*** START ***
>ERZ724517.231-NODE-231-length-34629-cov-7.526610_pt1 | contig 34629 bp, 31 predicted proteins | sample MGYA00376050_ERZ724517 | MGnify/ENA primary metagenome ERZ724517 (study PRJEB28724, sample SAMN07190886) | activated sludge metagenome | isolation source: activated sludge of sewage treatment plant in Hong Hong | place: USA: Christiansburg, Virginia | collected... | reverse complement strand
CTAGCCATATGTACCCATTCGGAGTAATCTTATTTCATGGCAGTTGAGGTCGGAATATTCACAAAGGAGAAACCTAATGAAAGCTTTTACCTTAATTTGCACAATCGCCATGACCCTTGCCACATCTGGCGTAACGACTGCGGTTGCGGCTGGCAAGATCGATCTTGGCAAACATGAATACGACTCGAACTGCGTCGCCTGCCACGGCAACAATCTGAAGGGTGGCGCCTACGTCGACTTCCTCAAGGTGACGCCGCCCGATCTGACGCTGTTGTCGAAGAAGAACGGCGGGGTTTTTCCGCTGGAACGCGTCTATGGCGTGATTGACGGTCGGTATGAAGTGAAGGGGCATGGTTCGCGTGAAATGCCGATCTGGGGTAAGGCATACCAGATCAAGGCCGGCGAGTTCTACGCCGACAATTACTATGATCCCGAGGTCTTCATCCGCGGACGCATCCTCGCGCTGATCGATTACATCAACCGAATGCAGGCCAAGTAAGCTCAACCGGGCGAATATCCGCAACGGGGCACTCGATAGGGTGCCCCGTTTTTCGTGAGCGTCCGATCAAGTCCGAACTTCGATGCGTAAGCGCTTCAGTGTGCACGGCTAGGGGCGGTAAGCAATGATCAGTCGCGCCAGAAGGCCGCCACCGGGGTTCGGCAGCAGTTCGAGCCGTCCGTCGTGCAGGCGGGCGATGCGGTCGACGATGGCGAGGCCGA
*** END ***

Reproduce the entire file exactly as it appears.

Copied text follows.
>ERZ724517.231-NODE-231-length-34629-cov-7.526610_pt1 | contig 34629 bp, 31 predicted proteins | sample MGYA00376050_ERZ724517 | MGnify/ENA primary metagenome ERZ724517 (study PRJEB28724, sample SAMN07190886) | activated sludge metagenome | isolation source: activated sludge of sewage treatment plant in Hong Hong | place: USA: Christiansburg, Virginia | collected... | reverse complement strand
CTAGCCATATGTACCCATTCGGAGTAATCTTATTTCATGGCAGTTGAGGTCGGAATATTCACAAAGGAGAAACCTAATGAAAGCTTTTACCTTAATTTGCACAATCGCCATGACCCTTGCCACATCTGGCGTAACGACTGCGGTTGCGGCTGGCAAGATCGATCTTGGCAAACATGAATACGACTCGAACTGCGTCGCCTGCCACGGCAACAATCTGAAGGGTGGCGCCTACGTCGACTTCCTCAAGGTGACGCCGCCCGATCTGACGCTGTTGTCGAAGAAGAACGGCGGGGTTTTTCCGCTGGAACGCGTCTATGGCGTGATTGACGGTCGGTATGAAGTGAAGGGGCATGGTTCGCGTGAAATGCCGATCTGGGGTAAGGCATACCAGATCAAGGCCGGCGAGTTCTACGCCGACAATTACTATGATCCCGAGGTCTTCATCCGCGGACGCATCCTCGCGCTGATCGATTACATCAACCGAATGCAGGCCAAGTAAGCTCAACCGGGCGAATATCCGCAACGGGGCACTCGATAGGGTGCCCCGTTTTTCGTGAGCGTCCGATCAAGTCCGAACTTCGATGCGTAAGCGCTTCAGTGTGCACGGCTAGGGGCGGTAAGCAATGATCAGTCGCGCCAGAAGGCCGCCACCGGGGTTCGGCAGCAGTTCGAGCCGTCCGTCGTGCAGGCGGGCGATGCGGTCGACGATGGCGAGGCCGA